[Date Prev][Date Next][Thread Prev][Thread Next][Date Index][Thread Index]

Some more research needed

On electoral reform:

On Fri, 31 Jul 1998, Charudatt wrote:

> 	>Regarding contribution to parties at no time can a party have
> more
> 	>than half 1/2 of its total contributions from corporations.
> 	>What do you say Charu, do you agree?
> My short answer is:
> I think this is an excellent compromise and would go along with it.

Two concerns:

a) My question: I go by principles. What principle was used to determine
this ad-hoc number? Any derivation from micro-foundations or philosophical
principles?  According to me there can be no limits imposed unless there
are very strong and very powerful reasons for that. This reeks of the
ad-hoc interventionism in everything that is the favorite hobby in India.
Prove to me that the Kush forumla is theoretically and empirically sound.

b) How about the feasibility (the process)? The process is the key. How
will you determine and impose such limits? What mechanism can you devise
to not drive contributions underground again. No ad-hoc limits have so far
worked in the history of mankind. Which system design supports this limit? 

I was asking for transparency. You also wanted it. This limit, in my view,
will drive transparency out once again, and very quickly. Do not empower a
petty bureaucrat somewhere to set and "impose" limits (ie. to get his

Since the topic is so confoundingly difficult, I would propose a breather: 
Let us fully and in detail examine the system of funding in USA. A web
site which gives detailed campaign finance accounts for the Republic of
California is available at: 


I would like to read a few books/ papers on this topic (if I get the
time), as well as request others to do so, and to examine the full
accounts of American campaigns (freely downloadable from the web site
above) and come back in a couple of weeks. The system design in USA seems
to work fairly well. Let us take a close look at it.

Corporations as centrally planned 'economies':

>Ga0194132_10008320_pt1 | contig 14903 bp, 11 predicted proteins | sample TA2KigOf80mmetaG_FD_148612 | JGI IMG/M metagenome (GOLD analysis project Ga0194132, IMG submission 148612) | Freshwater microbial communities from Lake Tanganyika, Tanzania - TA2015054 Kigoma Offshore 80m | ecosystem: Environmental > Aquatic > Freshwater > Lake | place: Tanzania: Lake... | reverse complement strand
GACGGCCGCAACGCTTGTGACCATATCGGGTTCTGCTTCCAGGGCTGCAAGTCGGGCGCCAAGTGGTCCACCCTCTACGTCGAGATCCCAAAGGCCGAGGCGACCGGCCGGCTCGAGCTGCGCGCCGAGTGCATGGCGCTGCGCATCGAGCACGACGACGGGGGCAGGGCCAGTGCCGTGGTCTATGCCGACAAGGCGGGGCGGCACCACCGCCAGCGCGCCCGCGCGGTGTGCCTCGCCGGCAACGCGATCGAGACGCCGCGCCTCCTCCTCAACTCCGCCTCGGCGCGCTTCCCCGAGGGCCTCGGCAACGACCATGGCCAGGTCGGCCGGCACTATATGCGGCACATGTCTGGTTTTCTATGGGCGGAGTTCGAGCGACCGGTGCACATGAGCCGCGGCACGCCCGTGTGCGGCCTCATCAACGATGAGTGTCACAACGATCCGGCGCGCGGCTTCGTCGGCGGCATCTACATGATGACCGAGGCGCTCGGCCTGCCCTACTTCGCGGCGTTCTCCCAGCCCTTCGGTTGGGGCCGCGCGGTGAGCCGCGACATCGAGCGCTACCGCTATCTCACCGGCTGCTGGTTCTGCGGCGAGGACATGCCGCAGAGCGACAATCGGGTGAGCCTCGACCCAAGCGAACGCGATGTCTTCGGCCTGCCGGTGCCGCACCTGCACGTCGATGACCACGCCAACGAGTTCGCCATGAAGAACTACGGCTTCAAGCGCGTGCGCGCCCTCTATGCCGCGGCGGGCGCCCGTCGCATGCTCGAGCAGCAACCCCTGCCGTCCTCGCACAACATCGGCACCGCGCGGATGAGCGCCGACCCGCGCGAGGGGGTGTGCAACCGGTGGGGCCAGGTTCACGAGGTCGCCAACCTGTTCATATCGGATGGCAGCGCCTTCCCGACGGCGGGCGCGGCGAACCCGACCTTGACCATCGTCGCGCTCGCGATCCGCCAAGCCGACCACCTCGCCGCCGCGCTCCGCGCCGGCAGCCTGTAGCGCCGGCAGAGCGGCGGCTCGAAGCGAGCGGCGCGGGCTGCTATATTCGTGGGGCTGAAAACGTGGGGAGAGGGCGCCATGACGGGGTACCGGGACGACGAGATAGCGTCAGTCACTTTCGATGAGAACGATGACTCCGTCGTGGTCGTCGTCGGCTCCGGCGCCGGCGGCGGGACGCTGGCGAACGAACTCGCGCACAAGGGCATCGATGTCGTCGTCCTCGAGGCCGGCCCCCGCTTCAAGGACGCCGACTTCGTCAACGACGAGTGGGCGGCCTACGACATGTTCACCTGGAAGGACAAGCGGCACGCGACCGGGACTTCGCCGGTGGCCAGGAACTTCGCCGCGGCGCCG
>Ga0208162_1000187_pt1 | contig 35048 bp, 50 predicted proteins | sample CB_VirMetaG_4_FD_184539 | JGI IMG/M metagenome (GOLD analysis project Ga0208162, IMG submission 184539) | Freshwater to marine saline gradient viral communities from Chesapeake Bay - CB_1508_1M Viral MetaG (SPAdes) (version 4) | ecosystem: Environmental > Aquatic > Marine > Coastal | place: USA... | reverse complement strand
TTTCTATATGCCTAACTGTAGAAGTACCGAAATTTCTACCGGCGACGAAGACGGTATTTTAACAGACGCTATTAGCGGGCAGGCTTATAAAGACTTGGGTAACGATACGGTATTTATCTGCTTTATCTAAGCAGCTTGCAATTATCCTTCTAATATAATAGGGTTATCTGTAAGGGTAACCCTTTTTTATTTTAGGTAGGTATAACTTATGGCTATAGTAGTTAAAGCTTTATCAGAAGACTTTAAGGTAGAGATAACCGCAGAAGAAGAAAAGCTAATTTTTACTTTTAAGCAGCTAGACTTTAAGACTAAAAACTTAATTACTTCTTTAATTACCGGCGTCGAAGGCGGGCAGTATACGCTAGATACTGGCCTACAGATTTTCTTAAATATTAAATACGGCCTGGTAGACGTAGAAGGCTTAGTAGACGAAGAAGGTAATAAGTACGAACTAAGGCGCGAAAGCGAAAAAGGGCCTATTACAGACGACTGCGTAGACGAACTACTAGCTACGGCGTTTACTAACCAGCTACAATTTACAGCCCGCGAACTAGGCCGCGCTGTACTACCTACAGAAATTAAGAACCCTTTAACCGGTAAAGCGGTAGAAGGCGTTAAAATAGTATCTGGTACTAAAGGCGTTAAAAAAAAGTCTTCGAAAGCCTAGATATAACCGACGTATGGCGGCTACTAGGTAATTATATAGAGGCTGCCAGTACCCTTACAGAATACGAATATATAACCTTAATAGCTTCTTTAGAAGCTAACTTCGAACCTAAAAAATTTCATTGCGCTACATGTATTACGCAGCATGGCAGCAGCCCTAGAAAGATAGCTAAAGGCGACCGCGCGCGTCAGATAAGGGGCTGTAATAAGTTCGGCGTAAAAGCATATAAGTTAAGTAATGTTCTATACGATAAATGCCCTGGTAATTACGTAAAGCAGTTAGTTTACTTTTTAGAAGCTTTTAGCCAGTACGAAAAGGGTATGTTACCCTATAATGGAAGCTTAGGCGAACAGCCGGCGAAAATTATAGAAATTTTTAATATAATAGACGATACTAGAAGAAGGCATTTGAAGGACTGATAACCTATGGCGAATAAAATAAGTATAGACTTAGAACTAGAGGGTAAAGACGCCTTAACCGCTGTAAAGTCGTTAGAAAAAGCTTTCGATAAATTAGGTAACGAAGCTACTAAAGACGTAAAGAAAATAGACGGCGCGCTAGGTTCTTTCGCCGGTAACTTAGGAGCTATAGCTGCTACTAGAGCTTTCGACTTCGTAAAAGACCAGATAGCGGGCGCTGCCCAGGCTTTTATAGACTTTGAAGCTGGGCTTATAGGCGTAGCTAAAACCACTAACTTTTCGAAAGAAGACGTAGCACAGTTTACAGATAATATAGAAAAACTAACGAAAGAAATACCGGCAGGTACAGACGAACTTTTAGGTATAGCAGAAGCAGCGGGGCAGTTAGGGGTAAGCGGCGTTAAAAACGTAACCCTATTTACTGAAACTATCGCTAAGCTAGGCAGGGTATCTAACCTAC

> I do dislike the principle of corporations having the ability to
> influence elections because by virtue of their huge wealth and limited
> liability, they have so much indirect political influence anyway and
> though I abhor the notion of a huge centralized government that is
> unresponsive to the electorate, I see one role of government as the
> counterbalancing of the power corporations on behalf of, and in the
> interest of, the people who constitute the electorate.
> For those of you who see large corporations as beneficent, or at worst
> neutral social entities, I'd point out that they are large hierarchical
> power structures. Upper management has near totalitarian powers.
> Operations are centrally planned, and the majority of employees and
> small shareholders have very little power to effect change- their
> options are pretty much limited to leaving or selling out. Meanwhile
> upper management has the ability to vote itself huge pay raises and
> bonuses, and diluting equity of shareholders while employees and small
> shareholders pay for this largesse. This is beginning to sound a lot
> like the big bad power-centralized, centrally planned government Sanjeev
> rails against.

Charu: I cannot unfortunately repeat this discussion again. In my 'book' I
do hope to spend considerable time on this topic since the confusion that
exists about corporations and corporate power is just too enormous. Until
then (and maybe till after then), let us agree to disagree on this
perception about corporations/ firms. 

One parting shot: I will throw you a homework exercise until then. Design
a contractual arrangement which will - optimally - be able to research,
design, build (produce), and sell, a massive jumbo jet. If you can design
anythign better than a corporate structure, you will be GUARANTEED to get
a Nobel Prize. I promise you. No one has yet done better than a corporate
design. You would be the first and only one to come up with another
structure to take the human race forward. 

Corporations are contracts - which are essentially designed to solve the
SAME problems as in the case of a tiny village artisan's relationship with
his two employees, and in Boeing or IBM. Period. Contracts (explicit and
implicit) - in the social world - are like atoms in the physical world. 
These are the building blocks of human interaction. The issue is the
design of optimal contracts.



This is a posting to India_Policy Discussion list: india_policy@cine.net
Rules, Procedures, Archives:     http://www.indiaconsult.com/indiapolicy/